Dear Colleagues,

On World Tuberculosis (TB) Day 2018 (March 24), we find ourselves at a critical moment in the global fight against this curable and preventable infectious disease. We can find, cure and prevent TB on a global scale, but it will require more work, more science, more determination, and yes, more leaders if we are to end this epidemic.

That is why the theme for the World TB day is “wanted: Leaders for a TB free World”– is both timely and necessary.

Over the last 15 years, the number of TB deaths worldwide has fallen by 47 percent – that’s nearly 50 million lives saved since the year 2000 alone. And, while TB extracts a high economic price, efforts to end TB are one of the best public health investments – every dollar spent on TB results in a $43 economic benefit to society. 

World TB Day 2018 is turning out to be special — never in the history of tuberculosis (TB) control has there been greater political attention and commitment to tackling the infectious disease that causes nearly two million deaths a year.

I was recently fortunate to be in New Delhi, where I witnessed Indian Prime Minister Sri Narendra Modi launch the TB Free India campaign at the Delhi End TB Summit.

In his opening speech, he declared that “India is determined to address the challenge of TB in mission mode. I am confident that India can be free of TB by 2025.”

India accounts for about a quarter of the global TB burden. Worldwide India is the country with the highest burden of both TB and MDR TB. India also has more than a million “missing” cases every year that are not notified and most remain either undiagnosed or unaccountably and inadequately diagnosed and treated in the private sector.

TB treatment & care in India is provided in the public sector by the government’s Revised National TB Control Programme (RNTCP) as well as through private sector health providers. The private sector is very large, and it is believed that more than half of all TB patients are cared for in the private sector.

The government is calling for the elimination of TB by 2025, and there is a new National Strategic Plan 2017 – 2025 with ambitious ideas endorsed by the government.  One of the main changes, is that the emphasis is going to be on reaching patients seeking care from private providers. National Strategic Plan builds on the work already done with the new RNTCP operating guidelines. The RNTCP will also be helping private providers to provide quality care and treatment, rather than encouraging the private providers to send their patients to get care from the RNTCP. The NSP plans to provide incentives to private providers for following the standard protocols for diagnosis and treatment as well as for notifying the government of cases. Also patients referred to the government will receive a cash transfer to compensate them for the direct and indirect costs of undergoing treatment and as an incentive to complete treatment. This has already been trailed in some pilot projects.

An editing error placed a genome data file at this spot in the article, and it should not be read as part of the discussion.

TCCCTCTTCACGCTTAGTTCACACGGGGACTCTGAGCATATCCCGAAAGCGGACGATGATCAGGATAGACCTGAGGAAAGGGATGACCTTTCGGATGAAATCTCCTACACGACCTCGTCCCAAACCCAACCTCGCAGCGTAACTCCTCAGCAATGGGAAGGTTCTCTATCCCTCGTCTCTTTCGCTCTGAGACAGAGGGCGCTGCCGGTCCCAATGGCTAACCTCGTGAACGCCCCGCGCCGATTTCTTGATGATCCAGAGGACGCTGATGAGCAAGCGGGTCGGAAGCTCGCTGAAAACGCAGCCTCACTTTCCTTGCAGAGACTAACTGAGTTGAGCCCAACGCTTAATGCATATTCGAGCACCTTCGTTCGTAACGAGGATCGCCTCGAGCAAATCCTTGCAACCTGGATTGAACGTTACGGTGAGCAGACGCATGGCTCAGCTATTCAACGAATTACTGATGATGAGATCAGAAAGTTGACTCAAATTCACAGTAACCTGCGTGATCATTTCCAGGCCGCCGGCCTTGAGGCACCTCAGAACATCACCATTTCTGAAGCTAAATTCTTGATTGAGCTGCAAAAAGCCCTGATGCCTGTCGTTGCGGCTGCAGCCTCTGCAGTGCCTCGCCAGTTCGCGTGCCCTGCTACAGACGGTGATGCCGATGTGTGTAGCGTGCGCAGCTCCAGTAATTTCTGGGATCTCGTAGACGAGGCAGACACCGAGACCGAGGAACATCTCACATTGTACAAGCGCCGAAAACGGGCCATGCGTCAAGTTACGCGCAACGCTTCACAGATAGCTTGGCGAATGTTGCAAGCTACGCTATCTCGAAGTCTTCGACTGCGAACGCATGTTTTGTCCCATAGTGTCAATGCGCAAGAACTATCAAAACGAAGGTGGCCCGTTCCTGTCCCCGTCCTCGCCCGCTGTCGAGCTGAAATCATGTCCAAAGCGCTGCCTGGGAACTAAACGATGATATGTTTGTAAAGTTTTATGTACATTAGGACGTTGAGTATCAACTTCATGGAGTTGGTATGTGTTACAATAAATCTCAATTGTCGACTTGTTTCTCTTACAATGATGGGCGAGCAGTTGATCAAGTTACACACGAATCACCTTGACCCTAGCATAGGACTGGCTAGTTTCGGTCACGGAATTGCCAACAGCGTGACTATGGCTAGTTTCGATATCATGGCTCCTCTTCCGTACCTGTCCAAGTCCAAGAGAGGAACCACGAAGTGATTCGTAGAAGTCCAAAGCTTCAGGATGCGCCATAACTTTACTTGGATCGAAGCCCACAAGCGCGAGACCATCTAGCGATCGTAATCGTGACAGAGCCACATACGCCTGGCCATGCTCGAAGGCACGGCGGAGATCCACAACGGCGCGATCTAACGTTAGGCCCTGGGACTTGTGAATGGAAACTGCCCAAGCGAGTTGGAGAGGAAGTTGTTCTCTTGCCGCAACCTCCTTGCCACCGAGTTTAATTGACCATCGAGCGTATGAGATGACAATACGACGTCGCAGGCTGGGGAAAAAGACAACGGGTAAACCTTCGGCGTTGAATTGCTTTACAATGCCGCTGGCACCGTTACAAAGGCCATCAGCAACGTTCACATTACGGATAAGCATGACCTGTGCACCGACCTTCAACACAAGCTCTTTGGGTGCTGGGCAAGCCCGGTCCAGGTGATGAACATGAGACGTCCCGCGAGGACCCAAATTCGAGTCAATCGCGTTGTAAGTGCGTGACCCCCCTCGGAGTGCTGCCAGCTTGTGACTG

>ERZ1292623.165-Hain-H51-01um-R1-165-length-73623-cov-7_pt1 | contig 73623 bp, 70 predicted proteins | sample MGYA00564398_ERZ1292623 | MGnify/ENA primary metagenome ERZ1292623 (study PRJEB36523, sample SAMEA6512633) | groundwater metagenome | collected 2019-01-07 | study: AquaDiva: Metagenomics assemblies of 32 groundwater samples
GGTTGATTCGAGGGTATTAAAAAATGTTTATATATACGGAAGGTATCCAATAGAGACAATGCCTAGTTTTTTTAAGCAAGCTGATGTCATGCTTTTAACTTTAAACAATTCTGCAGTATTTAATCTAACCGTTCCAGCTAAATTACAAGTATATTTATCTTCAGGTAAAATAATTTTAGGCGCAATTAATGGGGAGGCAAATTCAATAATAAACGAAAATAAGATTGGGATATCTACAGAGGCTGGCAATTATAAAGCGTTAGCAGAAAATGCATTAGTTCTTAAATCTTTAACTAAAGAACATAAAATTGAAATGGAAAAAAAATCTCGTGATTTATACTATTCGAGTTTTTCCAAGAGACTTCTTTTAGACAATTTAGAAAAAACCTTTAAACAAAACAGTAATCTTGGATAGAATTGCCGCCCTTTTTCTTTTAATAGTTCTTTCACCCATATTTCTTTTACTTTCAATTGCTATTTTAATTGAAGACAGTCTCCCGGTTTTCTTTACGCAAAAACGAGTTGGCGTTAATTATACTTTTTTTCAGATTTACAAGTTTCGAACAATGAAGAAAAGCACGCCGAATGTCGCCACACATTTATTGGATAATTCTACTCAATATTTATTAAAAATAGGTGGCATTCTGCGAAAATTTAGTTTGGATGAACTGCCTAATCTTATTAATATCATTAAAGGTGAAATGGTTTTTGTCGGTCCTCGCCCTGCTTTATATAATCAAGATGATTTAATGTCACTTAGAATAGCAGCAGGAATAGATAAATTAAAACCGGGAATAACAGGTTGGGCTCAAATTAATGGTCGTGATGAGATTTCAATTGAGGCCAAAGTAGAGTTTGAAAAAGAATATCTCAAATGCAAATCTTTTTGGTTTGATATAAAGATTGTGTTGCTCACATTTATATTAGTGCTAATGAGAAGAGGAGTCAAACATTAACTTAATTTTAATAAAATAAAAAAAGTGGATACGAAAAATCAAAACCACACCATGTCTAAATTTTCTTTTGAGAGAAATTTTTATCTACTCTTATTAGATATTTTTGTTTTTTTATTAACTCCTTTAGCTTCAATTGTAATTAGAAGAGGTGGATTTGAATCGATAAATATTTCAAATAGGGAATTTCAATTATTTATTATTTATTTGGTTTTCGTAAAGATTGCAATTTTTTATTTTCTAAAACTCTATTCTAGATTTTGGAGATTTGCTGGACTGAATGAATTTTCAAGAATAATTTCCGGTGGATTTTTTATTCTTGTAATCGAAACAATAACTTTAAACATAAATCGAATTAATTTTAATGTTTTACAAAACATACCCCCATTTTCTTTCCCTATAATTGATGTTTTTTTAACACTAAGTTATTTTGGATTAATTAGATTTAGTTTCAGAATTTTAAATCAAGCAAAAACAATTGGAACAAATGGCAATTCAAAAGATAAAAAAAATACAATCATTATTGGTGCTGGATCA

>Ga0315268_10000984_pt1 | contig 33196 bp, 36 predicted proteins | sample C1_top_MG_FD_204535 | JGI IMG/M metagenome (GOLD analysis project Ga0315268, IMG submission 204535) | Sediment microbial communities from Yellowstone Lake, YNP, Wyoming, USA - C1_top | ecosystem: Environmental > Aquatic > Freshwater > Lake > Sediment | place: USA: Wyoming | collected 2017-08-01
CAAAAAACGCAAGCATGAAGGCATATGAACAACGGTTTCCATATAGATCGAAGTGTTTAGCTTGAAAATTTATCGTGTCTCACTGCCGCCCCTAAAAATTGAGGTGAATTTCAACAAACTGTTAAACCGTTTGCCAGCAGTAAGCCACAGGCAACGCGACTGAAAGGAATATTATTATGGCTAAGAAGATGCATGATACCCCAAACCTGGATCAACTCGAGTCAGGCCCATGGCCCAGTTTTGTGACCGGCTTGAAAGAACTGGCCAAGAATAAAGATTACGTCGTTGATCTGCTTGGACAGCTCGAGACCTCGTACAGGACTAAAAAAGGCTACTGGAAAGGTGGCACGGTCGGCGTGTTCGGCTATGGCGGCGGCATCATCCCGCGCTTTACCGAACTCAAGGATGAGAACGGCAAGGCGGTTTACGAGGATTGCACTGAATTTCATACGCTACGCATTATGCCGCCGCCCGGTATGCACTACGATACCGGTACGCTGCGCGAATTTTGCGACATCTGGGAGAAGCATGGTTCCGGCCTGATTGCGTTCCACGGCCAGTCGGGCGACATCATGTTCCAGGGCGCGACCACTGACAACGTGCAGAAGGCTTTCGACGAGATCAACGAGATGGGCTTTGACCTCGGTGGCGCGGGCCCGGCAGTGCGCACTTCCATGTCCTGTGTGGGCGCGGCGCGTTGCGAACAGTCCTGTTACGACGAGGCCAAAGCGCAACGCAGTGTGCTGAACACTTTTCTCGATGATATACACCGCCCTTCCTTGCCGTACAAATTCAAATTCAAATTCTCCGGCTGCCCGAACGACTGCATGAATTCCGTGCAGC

With an aim to eradicate tuberculosis (TB) in India, the Centre has issued stringent rules. The Union Health Ministry has issued a notification stating that doctors, druggists, chemists and hospital authorities could face a jail term of six months to two years under the provisions of Sections 269 and 270. Section 269 states negligent act likely to spread infection of disease dangerous to life and IPC 270 states malignant act likely to spread infection of disease dangerous to life.

IPHA have MOU with THALI (Tuberculosis Health Active Learning Initiative) for notification and case management by the private practitioner.

I request all members and all branches to take active part in this ambitious goal and take leadership to bring all missing cases under treatment.

While the World has made progress against TB, we urgently do even more.

Dr Sanghamitra Ghosh

Secretary General, IPHA